While deploying 6 of our AUEs on a stereo recording rig at 16m depth, we happened to capture a whale swimming near the surface above the AUEs. Tristan Hiatt processed the acoustic data from the AUEs into a great stereo track and overlayed it on a video of the event recorded from the boat. Have a look and listen below, you’ll see and hear the whale coming to the surface. It’s best with headphones!
On Monday we completed our first successful test with multiple, free-drifting Mini-AUEs. This is a major milestone for the project as it marks the first time that the vehicles have been deployed and recovered in the field un-tethered. It is also the first time that multiple units have been deployed together. We released two units programmed to hold roughly a 6m depth while drifting for one hour off Torrey Pines Beach. We did three consecutive 1-hour deployments and all of the critical functions of the vehicles worked perfectly every time. Below are a few photos from the deployment and a example of preliminary data.
We completed a variety of sea tests on Tuesday with Mini-AUE unit 1. In general things went quite well and we were able to have the vehicle complete several profiles, receive GPS position data, and recover the vehicle. Below is a photo of Paul Roberts programming the vehicle on the boat (Photo Credit: Rich Walsh).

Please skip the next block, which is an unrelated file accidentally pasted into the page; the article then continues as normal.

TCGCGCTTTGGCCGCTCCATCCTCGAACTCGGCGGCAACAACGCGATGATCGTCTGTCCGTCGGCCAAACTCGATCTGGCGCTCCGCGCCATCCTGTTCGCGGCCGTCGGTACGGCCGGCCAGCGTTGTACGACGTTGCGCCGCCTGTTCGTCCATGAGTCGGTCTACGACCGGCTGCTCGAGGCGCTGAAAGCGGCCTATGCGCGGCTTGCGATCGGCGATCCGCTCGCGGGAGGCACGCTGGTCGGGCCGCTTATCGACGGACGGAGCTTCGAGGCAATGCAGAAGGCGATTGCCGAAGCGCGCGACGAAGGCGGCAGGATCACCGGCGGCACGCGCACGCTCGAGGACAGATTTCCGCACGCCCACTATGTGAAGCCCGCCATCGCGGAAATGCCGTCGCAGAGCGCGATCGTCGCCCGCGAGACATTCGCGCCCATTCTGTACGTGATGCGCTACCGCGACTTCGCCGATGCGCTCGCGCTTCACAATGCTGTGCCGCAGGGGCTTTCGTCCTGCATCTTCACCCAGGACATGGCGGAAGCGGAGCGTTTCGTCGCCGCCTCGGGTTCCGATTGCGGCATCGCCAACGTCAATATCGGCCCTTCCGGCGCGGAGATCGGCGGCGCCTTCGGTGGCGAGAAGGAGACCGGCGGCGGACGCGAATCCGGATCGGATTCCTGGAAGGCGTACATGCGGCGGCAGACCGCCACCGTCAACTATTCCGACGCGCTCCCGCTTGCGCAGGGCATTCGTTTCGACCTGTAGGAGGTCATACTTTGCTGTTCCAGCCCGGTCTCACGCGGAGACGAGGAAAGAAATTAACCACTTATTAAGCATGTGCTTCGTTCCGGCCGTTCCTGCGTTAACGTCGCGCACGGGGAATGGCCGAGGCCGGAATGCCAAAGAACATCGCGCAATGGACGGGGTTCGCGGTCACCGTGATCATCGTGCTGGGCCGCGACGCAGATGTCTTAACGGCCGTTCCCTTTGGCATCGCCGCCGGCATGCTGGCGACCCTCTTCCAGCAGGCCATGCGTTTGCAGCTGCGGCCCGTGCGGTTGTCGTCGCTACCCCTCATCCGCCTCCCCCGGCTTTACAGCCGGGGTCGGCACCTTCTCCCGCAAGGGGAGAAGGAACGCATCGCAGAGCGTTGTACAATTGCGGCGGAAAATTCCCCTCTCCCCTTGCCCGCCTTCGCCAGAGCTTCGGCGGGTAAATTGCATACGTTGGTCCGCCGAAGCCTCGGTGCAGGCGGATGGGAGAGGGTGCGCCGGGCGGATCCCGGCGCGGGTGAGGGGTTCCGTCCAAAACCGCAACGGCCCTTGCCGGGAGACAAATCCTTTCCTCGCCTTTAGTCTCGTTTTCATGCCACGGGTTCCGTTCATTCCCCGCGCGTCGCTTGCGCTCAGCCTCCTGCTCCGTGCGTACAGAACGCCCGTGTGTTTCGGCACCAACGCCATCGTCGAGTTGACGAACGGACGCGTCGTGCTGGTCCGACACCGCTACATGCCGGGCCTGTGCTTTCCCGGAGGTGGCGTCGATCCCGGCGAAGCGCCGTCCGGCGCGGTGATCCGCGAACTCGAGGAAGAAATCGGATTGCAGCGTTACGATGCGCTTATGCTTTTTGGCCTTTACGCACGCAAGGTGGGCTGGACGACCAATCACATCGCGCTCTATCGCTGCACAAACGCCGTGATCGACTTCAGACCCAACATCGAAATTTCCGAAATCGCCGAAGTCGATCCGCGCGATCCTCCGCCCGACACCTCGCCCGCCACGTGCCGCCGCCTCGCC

Below is a map of two tracks inferred from GPS data (0001 and 0002). The map shows the start position (farther off shore) where the vehicle entered the water and the end position (closer to shore) where it surfaced after completing its profile. The vehicle was underwater for 30 minutes during each profile. Although the profiles were performed at different times, we can see from the trajectories that the current direction and velocity was quite consistent and in both cases the vehicle drifted by roughly 300 m towards the shore during the 30 minutes.
Engineer Rob Glatts getting ready to test the vehicle at our 35′ deep tank
The 1.5 liter Mini-Aue on its maiden test voyage
After a series of successful deployments both on SCUBA during the day and snorkeling during the day and night, LUMIS2 has captured some very compelling images of coral and algae fluorescence. Below is a set of frames from our most recent nighttime snorkeling ops. In the left column are the fluorescence frames taken with the blue strobes on LUMIS2 and the right column are the matching white strobe light frames of the same subject taken 50ms later. Each “frame” consists of four separate images arranged as follows:
(Green 510-530) (Color no filter)
(Red 665-695) (Orange 568-588)
Note that these images are “raw” uncorrected and that the Orange filter image has twice the gain of the Green and Red images.